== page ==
He scrolled down the screen, stretched the cursor across the row, and paused.
He remembered a drunken night. He had been sat with Giedre, the girlfriend of a friend. Circling her with morbid curiosity, he had finally plucked up the courage to ask: “How do you cope?”
Now, sat hovering over the highlighted row in his spreadsheet, he couldn’t remember her answer; he could only remember the way she pulled the room’s darkness into her eyes. Then she breathed it back, darker and heavier than before.
She may have said nothing. That would, he now understood, have been the only sensible thing to say.
She worked in a hospice; a hospice for children. Short stories with too potent a poignancy, but read them she must – every single one.
For much of the last week, he had puzzled over head counts and scratched his head over class groupings that no longer slotted Tetris-like into his plans. Like a cat, he circled the space in his register with diminishing comprehension.
When, in the first circle time since it happened, the children asked him why, he answered their questions, but he didn’t really know why it had happened. All he could do was assure them that we’d all, in time, find a peaceful way to remember the one we lost. He’d never felt so much like just another child in his own classroom.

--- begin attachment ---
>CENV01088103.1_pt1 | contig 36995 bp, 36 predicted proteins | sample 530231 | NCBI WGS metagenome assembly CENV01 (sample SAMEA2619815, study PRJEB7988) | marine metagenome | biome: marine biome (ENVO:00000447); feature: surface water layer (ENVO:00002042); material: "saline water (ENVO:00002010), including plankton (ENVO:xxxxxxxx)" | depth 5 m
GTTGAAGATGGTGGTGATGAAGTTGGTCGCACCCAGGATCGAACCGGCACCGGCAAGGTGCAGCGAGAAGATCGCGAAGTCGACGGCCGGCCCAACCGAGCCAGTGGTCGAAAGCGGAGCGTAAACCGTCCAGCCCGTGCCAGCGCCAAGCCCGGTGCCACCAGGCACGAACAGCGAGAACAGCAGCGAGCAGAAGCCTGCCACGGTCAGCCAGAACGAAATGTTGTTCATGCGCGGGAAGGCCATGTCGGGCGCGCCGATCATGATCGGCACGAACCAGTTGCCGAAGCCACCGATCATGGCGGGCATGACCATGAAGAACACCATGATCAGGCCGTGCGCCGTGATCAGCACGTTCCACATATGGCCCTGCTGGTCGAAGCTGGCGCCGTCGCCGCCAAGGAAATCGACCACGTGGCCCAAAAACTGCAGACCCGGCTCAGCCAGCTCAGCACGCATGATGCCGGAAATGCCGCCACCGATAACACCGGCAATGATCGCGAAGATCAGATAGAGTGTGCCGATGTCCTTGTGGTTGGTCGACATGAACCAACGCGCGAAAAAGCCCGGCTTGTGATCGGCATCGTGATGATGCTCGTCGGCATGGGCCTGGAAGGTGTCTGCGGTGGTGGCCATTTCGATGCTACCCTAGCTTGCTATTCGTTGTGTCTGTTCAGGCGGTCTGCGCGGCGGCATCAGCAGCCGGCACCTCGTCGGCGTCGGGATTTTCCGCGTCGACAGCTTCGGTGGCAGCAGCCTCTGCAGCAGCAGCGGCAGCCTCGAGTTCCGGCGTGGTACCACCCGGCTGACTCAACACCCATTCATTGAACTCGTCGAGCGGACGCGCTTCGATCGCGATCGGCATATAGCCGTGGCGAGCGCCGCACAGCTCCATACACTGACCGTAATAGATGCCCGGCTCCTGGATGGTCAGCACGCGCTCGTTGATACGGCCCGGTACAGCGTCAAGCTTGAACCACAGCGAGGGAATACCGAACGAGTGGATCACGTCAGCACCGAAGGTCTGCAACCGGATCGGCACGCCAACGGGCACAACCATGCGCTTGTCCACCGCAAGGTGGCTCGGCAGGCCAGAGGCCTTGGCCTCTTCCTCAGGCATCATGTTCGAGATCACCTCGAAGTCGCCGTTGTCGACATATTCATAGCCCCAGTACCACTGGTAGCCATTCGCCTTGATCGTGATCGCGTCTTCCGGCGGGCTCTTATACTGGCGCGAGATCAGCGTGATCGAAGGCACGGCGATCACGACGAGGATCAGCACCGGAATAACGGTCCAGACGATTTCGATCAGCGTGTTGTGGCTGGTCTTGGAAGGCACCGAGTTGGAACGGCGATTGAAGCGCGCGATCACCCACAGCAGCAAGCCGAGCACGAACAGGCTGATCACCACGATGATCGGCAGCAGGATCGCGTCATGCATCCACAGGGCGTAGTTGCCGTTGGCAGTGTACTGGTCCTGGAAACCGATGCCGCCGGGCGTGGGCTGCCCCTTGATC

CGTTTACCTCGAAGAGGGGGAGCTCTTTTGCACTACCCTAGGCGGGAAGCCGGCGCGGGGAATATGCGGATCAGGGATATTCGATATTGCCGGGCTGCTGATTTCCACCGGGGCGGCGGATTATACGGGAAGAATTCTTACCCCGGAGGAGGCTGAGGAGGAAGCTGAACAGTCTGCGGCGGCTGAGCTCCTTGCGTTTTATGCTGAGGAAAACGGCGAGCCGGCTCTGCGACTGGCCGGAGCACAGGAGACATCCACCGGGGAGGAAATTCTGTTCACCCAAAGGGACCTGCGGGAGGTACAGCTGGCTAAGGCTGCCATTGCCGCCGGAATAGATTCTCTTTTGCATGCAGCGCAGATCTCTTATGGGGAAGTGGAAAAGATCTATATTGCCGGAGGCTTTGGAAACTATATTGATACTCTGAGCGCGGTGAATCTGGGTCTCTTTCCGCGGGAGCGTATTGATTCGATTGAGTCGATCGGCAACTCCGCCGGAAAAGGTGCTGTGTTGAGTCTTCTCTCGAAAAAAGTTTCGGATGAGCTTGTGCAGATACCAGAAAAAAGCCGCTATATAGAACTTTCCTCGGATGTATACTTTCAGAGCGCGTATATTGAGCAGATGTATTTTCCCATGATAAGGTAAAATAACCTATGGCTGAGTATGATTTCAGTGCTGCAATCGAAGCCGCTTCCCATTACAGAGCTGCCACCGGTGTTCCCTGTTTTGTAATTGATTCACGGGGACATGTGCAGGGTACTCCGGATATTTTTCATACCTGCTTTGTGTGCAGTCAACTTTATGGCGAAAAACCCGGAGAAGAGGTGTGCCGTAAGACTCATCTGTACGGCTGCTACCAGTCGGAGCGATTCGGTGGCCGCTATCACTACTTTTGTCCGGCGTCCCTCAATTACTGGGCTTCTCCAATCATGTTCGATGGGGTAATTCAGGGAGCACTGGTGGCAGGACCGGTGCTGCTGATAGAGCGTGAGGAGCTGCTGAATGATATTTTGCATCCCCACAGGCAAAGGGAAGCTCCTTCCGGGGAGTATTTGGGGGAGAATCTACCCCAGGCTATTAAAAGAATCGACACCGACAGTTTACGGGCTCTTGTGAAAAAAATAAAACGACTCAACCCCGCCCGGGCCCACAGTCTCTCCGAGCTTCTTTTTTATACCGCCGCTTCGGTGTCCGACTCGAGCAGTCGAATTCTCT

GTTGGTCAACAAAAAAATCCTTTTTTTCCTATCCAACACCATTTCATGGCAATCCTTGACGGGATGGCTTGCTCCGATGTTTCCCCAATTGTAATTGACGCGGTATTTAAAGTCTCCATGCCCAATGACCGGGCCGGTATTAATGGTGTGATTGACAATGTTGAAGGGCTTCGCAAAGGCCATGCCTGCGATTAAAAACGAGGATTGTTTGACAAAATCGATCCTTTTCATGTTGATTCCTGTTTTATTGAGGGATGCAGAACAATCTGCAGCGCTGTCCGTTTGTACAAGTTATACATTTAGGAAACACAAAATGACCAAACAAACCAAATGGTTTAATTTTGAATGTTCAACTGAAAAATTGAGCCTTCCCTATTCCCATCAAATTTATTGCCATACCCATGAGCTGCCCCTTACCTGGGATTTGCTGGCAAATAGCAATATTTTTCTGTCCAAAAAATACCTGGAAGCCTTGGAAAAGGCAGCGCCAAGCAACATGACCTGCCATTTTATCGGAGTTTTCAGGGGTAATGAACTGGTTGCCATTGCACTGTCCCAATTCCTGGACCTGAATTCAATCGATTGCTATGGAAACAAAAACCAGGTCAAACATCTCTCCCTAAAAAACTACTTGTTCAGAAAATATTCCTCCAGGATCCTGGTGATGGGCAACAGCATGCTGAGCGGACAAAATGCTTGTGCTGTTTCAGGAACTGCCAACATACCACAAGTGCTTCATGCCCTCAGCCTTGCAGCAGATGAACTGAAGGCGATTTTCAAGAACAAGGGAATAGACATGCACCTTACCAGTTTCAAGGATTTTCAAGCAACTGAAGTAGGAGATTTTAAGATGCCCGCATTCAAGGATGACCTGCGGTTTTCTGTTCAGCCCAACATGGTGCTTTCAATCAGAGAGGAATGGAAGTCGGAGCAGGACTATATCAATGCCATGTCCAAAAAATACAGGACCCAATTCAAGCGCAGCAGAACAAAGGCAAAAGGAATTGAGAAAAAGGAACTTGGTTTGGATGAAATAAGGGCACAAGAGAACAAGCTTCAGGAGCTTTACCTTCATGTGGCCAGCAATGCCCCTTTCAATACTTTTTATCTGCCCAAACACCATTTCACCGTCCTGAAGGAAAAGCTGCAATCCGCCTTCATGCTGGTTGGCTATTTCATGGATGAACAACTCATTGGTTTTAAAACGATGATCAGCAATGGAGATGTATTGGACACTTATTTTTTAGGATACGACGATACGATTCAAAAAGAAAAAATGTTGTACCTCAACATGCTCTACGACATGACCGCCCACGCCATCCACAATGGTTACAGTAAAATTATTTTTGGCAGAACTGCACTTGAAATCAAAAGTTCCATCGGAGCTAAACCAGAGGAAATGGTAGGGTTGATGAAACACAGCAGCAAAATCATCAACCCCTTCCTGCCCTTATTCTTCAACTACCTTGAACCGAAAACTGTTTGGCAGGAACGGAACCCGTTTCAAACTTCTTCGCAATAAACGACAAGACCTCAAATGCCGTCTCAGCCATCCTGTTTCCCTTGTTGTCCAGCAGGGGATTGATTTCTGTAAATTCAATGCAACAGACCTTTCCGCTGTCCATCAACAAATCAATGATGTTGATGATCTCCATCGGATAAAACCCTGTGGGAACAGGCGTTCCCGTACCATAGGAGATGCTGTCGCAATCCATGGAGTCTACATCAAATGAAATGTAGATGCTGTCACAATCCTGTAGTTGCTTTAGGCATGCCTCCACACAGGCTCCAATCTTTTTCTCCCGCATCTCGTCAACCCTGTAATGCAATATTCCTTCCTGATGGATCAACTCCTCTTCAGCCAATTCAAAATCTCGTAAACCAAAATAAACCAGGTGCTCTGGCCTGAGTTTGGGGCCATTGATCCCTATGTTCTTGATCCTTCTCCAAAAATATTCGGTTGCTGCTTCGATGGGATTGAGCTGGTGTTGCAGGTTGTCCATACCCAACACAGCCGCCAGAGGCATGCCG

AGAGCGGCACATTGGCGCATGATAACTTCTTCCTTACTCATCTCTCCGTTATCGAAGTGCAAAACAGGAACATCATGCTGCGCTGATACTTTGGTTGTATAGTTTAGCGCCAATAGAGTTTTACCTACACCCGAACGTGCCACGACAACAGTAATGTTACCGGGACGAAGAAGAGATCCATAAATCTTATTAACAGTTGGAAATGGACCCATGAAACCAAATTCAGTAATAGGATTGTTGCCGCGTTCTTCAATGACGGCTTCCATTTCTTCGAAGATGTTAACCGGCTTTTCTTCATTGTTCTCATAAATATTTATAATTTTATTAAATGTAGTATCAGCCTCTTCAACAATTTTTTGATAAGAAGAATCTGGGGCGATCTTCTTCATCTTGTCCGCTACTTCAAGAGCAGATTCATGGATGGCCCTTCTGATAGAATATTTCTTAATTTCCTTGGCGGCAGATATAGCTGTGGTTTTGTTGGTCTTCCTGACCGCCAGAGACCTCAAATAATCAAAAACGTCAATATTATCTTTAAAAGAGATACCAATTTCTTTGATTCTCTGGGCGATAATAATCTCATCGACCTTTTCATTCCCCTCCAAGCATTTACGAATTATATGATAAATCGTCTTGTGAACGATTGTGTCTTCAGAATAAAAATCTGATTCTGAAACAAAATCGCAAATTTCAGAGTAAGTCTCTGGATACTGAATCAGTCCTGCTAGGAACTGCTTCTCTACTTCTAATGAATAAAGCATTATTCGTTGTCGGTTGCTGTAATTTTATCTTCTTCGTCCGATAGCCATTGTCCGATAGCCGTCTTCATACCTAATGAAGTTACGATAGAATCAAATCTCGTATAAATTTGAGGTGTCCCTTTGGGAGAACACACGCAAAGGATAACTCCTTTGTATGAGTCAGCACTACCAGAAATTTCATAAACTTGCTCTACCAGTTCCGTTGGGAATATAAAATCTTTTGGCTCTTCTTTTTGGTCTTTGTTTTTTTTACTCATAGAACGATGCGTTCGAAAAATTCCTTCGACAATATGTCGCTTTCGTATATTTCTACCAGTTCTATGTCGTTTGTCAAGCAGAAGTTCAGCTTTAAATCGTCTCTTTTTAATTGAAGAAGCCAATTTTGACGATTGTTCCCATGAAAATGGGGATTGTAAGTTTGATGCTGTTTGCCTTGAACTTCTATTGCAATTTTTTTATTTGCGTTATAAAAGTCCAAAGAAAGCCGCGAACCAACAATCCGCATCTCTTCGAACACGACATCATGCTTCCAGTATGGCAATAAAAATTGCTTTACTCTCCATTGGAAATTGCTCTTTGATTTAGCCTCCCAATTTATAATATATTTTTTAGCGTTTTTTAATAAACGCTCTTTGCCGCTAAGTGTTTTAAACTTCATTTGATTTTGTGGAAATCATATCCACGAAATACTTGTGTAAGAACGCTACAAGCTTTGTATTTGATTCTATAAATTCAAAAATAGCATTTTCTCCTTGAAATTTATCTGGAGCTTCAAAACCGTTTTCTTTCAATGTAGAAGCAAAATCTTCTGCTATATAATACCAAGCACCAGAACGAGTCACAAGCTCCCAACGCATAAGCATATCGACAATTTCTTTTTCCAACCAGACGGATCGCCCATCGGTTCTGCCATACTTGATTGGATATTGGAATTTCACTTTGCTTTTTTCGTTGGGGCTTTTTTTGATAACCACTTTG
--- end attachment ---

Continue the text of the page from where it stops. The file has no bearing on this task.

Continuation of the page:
But even so, he paused over the undeleted row. Cell upon cell of carefully collated data: a slow crescendo of rising attainment now arrested. He deletes the row.
He clicks undo: this screen, the one place where he can play in an approximation of God’s dimensions. But redo, undo, redo: when he looks from his screen to that particular seat in the gathering darkness of his now empty classroom, the seat too remains empty.
Nothing never weighed so.